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Sep
18
comment How do you read the symbol “$\in$”?
no "its domain" relates to the variable, the domain is the set of values that the variable can take.
Sep
17
comment Elementary set problem
Try to start with left to right implication, and find a function $f$ that works.
Sep
17
comment We are given $f: X \rightarrow P(X)$, $f(x) = X\backslash\{x\}$, and $X$ is a set. Is the function injective, surjective, bijective?
@RobinGoodfellow I don't think it would be surjective, because $P(\emptyset)$ has one element.
Sep
17
comment We are given $f: X \rightarrow P(X)$, $f(x) = X\backslash\{x\}$, and $X$ is a set. Is the function injective, surjective, bijective?
Therefore, "Nothing is mapped to $X$" is more general
Sep
17
comment We are given $f: X \rightarrow P(X)$, $f(x) = X\backslash\{x\}$, and $X$ is a set. Is the function injective, surjective, bijective?
Except if $X$ is a singleton ;)
Sep
17
answered We are given $f: X \rightarrow P(X)$, $f(x) = X\backslash\{x\}$, and $X$ is a set. Is the function injective, surjective, bijective?
Sep
17
comment Prove that if $deg(u)+deg(v) \geq n-1$ for every two non adjacent vertices $u$ and $v$ of $G$ then $G$ is connected and $diam(G) \leq 2$
yes that's it !
Sep
16
revised Prove that if $deg(u)+deg(v) \geq n-1$ for every two non adjacent vertices $u$ and $v$ of $G$ then $G$ is connected and $diam(G) \leq 2$
added 186 characters in body
Sep
16
comment Prove that if $deg(u)+deg(v) \geq n-1$ for every two non adjacent vertices $u$ and $v$ of $G$ then $G$ is connected and $diam(G) \leq 2$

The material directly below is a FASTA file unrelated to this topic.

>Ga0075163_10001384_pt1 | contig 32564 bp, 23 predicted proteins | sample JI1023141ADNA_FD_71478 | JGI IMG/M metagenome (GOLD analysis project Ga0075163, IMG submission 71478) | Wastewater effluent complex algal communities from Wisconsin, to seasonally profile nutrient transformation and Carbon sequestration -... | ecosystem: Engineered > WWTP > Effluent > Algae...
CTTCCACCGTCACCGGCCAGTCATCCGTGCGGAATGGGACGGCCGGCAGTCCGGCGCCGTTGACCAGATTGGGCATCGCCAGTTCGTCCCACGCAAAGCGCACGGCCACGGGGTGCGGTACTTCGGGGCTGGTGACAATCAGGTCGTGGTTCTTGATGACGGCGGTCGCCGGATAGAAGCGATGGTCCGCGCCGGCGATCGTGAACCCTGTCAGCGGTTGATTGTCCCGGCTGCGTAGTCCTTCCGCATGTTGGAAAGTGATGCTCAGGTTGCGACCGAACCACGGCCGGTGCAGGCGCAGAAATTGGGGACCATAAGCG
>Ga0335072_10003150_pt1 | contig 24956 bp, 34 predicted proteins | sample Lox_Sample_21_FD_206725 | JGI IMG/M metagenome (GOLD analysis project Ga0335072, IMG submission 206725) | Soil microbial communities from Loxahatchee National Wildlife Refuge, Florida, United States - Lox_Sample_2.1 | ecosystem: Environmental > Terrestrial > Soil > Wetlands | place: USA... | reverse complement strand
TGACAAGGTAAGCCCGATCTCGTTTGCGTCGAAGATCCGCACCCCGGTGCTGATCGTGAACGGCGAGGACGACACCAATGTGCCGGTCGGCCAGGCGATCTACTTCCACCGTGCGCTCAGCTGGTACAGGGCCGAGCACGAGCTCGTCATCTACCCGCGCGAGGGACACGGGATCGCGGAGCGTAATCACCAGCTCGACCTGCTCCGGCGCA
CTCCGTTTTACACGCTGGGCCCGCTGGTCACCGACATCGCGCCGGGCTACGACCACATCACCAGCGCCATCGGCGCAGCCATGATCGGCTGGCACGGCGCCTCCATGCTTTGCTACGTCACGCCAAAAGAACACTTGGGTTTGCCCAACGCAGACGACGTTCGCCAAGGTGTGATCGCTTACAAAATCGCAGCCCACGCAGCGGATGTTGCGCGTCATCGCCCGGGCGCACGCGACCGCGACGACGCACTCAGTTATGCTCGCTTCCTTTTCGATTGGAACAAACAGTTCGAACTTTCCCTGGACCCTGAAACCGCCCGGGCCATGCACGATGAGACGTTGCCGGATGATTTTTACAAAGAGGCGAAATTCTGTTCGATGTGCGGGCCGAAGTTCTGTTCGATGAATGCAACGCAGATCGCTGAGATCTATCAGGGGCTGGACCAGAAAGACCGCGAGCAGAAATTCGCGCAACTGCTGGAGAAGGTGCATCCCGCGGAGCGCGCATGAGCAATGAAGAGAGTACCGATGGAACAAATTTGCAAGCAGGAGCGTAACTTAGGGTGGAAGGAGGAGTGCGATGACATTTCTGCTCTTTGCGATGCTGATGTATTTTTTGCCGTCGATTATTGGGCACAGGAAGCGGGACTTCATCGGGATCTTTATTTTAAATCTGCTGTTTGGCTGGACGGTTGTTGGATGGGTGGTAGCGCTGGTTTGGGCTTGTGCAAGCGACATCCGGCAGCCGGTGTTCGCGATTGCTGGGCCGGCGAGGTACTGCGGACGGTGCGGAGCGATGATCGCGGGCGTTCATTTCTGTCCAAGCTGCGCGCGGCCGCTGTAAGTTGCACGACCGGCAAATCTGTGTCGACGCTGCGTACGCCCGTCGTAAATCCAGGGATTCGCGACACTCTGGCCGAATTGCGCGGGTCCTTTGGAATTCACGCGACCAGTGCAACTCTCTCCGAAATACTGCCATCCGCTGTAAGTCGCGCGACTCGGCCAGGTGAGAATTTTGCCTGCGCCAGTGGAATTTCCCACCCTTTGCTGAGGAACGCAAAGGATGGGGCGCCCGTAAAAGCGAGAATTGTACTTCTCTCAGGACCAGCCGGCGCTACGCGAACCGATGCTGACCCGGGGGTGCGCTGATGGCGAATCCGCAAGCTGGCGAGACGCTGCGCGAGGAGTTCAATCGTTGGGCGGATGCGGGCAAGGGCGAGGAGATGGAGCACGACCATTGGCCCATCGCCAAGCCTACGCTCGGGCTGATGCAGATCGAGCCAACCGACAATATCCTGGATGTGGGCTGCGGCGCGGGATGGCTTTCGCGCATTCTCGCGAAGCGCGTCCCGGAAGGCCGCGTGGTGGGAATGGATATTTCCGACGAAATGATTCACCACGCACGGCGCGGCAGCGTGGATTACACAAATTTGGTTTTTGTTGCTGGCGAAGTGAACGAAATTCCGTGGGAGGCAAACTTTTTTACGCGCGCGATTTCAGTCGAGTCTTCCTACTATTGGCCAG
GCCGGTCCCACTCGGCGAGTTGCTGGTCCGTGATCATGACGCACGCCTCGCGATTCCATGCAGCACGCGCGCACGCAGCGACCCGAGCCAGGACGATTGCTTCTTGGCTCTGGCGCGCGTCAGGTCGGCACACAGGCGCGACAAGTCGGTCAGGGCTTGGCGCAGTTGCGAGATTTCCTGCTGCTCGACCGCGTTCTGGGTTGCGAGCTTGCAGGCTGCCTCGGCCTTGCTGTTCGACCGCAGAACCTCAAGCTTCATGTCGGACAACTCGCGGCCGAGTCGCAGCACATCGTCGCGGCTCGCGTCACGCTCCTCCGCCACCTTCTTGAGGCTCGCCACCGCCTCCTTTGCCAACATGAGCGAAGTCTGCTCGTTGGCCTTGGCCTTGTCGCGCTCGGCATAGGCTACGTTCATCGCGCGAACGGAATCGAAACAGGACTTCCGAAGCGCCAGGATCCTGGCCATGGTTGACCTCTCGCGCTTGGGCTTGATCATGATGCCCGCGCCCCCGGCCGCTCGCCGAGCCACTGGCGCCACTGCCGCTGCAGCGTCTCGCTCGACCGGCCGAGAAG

$deg(u)+deg(v)$. I detailed the hint in the answer.
Sep
16
comment Prove that if $deg(u)+deg(v) \geq n-1$ for every two non adjacent vertices $u$ and $v$ of $G$ then $G$ is connected and $diam(G) \leq 2$
if not, then their neighbours partition a subset of $G\setminus\{u,v\}$. How big can the sum of their degrees be in this case?
Sep
16
comment Cantor's Diagonal Argument
The important aspect is that real numbers canot be described with finite strings.
Sep
16
answered Calculate the depth of water in the trough when it is exactly half full
Sep
16
answered Prove that if $deg(u)+deg(v) \geq n-1$ for every two non adjacent vertices $u$ and $v$ of $G$ then $G$ is connected and $diam(G) \leq 2$
Sep
16
comment Find all sets $X$ so that $A\cap X=B$ and $A\cup X=C$
do you mean $A\cup X=C$ ?
Sep
10
comment Number of components of the graph G.
one inequality is trivial. The other just says that "breaking" a component by removing a vertex can just split it into two components, not more. Try to prove it formally via paths.
Aug
19
answered What happens if the coefficients of polynomials are not taken from a field of real numbers?
Aug
3
comment Calculate the width and height of a rectangle, given its diagonal and area
you have all the information to compute what $(x+y)^2$ is. Therefore you can compute $x+y$, and deduce the perimeter. You don't need to find out what $x$ and $y$ are, knowing $x+y$ is enough.
Aug
2
answered Calculate the width and height of a rectangle, given its diagonal and area
Jul
24
comment Bijection between $\mathbb N^+ \times \mathbb R^+$ and $\mathbb R^+$
You just need bijections $\mathbb N\to \mathbb N^+$ and $\mathbb R^+\cup\{0\}\to \mathbb R^+$ (and the first gives the second by the way).
Jul
24
comment Bijection between $\mathbb N^+ \times \mathbb R^+$ and $\mathbb R^+$
it depends if "bigger" in the question means strictly bigger or $\geq$. Anyway it is not hard to go from one to the other with bijections.